Out beyond the shadows
An ambitious and a headstrong woman, Dr. Megan Adams, decides to move out of the safe, secure, and familiar surroundings of Princeton to Newark. The opportunities here are not as splendid, but those seeking an education despite the poverty, the crime, and drugs, are what make Megan’s decision look worthwhile. There is also an “exotic dancer” at a bar who is discreet about her temporary job, and not ashamed of it because it pays her bills until she finishes school. Education is valued here where other human values seem rather cheap. Learning is looked forward to in Megan’s classrooms. She trains her students to have a perspective. Just like this tale of The Courtesans of Karim Street.
A courtesan is no ordinary prostitute. In fact, the work of a prostitute is just a part of what a courtesan <g data-gr-id="87">does,</g> and is yet not defined by it. A famous and timeless work on the life of courtesans is the story of Umrao Jaan Ada by Mirza Hadi Ruswa. There comes a time when Umrao Jaan’s esteemed and distinguished clients buy her time and visit her – for her services that comprise of nothing but some good long conversation. This speaks volumes of who a courtesan actually is. Also, that a courtesan is a powerful woman who reserves the right to say no to a man – right that even a wife does not have over her husband.
The financial <g data-gr-id="82">independence in particular</g> is a striking mark of empowerment of some women at a time when <g data-gr-id="81">oppression</g> of women was a norm. They were extremely talented, some of whom wrote their own poetry, composed the music, and performed it themselves. Until, of course, the tradition and culture of courtesans began being marred and smothered by the British. Debotari Dhar’s narrative of the courtesans of Karim Street has one other thing in common with Umrao Jaan Ada – Lucknow. The courtesans of Karim Street are a clan and it is a matter of pride to be one and belong to their lineage, even if one is not a practicing courtesan. One of their <g data-gr-id="85">ethos</g> is that “the courtesans of Karim Street can keep a secret”. And a secret it is that three such courtesans, aunt and nieces, keep from each other.
Meanwhile, there is Naina. A rather poor, but dignified and elegant resident of a once magnificent haveli that is now falling apart in the Old city of Delhi. Naina lives with her bitter-tongued, loud-mouthed but good-hearted aunt and makes ends meet by teaching classical Indian music. She used to be a brilliant dancer but gone are the days when a good dancer was known for her talent. In the days today, talent has to necessarily be coupled with opportunity in order to expect recognition.
They are a family of two who despite their financial constraints are impeccable hosts. Before Megan and Naina meet, their parallel lives look somewhat like a reflection of each other’s. They are both teachers, they both have students that genuinely wish to learn. Naina’s student, Vartika is a sober and decent <g data-gr-id="75">sixteen year old</g> with rich parents and a luxurious home and life in a posh neighbourhood of New Delhi. She wishes to live with Naina in her rickety home just to be with her, without the riches and comforts of her parents’ house. Quite like a courtesan for who the rich and wealthy would leave behind their all.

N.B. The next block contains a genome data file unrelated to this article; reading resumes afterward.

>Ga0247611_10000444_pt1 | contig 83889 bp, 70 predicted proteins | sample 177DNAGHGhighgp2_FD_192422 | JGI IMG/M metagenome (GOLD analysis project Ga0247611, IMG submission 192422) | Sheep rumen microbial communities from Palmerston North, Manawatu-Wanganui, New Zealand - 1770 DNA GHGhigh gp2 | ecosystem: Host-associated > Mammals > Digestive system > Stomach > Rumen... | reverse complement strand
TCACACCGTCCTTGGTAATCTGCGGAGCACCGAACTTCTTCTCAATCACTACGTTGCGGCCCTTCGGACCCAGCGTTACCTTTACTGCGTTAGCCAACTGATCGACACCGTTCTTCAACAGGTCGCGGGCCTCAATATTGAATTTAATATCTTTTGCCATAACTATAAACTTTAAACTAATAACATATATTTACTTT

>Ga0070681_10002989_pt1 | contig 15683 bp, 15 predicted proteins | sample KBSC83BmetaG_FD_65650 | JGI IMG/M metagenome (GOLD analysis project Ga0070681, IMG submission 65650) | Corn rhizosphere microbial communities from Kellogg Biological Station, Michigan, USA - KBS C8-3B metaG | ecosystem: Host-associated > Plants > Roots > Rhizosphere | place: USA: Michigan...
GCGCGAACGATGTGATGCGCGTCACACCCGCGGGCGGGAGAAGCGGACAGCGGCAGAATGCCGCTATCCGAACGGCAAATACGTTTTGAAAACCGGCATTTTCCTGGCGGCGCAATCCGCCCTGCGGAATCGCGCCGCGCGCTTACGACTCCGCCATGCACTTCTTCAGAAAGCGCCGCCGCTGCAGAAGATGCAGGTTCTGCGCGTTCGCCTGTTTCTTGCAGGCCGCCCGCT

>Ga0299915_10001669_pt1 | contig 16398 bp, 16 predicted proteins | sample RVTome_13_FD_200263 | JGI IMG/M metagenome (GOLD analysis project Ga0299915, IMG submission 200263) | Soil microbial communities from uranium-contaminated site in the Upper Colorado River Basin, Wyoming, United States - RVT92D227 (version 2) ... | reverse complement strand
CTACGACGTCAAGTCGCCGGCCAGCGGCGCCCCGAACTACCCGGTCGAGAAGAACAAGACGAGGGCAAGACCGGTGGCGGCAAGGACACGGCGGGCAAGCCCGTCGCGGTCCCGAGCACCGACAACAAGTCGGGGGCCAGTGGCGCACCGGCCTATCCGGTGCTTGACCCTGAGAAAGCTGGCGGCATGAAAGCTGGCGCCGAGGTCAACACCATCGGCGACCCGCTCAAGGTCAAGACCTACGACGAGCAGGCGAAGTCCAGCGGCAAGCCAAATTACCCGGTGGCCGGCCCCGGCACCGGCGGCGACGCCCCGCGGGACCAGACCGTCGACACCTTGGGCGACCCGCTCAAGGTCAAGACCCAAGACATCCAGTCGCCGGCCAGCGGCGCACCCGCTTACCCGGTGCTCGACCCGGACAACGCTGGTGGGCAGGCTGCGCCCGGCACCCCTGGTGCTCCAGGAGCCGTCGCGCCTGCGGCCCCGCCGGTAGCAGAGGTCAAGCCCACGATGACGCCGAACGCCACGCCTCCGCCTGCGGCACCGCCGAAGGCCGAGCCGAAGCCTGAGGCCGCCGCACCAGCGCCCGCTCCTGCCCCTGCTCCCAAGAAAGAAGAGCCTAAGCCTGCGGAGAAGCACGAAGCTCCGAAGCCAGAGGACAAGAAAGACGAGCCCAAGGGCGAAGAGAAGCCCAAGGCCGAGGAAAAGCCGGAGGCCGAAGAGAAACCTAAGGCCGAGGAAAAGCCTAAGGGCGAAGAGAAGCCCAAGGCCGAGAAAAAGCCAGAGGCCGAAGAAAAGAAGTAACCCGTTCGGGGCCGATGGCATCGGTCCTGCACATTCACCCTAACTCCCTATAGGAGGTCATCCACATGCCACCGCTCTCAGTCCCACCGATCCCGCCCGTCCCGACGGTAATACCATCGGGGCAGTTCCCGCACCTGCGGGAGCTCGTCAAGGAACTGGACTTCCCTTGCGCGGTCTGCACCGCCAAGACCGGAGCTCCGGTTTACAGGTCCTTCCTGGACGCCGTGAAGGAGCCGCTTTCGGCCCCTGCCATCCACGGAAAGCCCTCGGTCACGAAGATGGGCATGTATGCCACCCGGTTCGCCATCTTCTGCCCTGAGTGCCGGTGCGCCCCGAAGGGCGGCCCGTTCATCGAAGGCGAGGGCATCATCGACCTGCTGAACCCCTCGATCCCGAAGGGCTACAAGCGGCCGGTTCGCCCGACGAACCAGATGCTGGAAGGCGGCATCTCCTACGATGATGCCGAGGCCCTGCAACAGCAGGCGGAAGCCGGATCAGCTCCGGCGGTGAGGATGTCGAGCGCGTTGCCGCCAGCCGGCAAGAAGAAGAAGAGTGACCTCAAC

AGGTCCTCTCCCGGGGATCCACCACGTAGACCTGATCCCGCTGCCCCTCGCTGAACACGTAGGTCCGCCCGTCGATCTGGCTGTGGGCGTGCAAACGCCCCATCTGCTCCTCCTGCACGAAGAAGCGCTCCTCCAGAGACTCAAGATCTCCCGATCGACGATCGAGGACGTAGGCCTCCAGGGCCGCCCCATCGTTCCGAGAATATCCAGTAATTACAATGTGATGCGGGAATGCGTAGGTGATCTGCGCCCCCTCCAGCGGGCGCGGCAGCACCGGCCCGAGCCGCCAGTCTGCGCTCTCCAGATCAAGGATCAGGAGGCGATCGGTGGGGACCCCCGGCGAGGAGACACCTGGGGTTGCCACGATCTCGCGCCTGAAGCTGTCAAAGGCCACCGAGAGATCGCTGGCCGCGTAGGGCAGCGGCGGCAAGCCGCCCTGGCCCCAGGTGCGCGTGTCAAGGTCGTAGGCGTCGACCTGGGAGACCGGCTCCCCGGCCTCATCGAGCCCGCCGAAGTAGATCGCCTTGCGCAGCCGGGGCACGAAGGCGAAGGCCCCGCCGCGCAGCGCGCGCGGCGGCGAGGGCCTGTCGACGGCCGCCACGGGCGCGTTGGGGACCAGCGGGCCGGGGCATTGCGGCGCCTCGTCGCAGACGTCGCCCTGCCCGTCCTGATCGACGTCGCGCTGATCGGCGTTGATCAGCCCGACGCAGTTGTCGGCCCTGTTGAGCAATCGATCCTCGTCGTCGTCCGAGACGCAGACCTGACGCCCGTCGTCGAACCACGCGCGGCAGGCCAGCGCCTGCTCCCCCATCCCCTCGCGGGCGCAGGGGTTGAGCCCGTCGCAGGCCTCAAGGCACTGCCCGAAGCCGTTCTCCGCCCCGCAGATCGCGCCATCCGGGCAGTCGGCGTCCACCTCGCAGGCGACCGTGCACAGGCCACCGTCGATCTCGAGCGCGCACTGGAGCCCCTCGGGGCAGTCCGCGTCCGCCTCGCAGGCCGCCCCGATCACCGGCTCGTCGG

A restaurant around the university is all of Megan’s connection with India before the random anonymous, spiteful letter brings her to Delhi. That she is not a scholar but a whore, as her mother and grandmother were. That she could ask anyone on Karim Street.
Along her journey to learn about the courtesans of Karim Street, Megan and Naina become friends. They have some things in common – their green eyes, their love for dancing, even their father.
Megan leans the truth about her parents in her conversation with Naina when they both realise they have accidently disinterred a secret. The secret kept by <g data-gr-id="65">Shakantula</g> for so many years, Naina’s aunt, and a descendant of the courtesans of Karim Street. What they take back from this is heart-warming. Megan learns that although her mother loved her and her father no end before she died, she was a wife that did not really feel loved and acknowledged. She grew withdrawn and <g data-gr-id="69">reclusive</g> but even that did not get <g data-gr-id="68">her her</g> husband’s attention. But she found a friend and an escape in a local tourist guide and a good man who gave her Megan.
Megan’s father made no distinction and gave his daughter more love
<g data-gr-id="74">than</g> her mother thought he was capable of. Naina goes back feeling respect for her father grown several-fold for never making her and her mother feel like his love was never exclusively theirs, that he loved a woman who could not love him back and still honoured the child they expected. And years later he decided to marry only for the happiness of his mother and sister.
All the pieces fall in place. Everything makes sense now. But who sent Megan that letter? The letter she decided to put behind her and let bygones be bygones. It does not seem to matter anymore.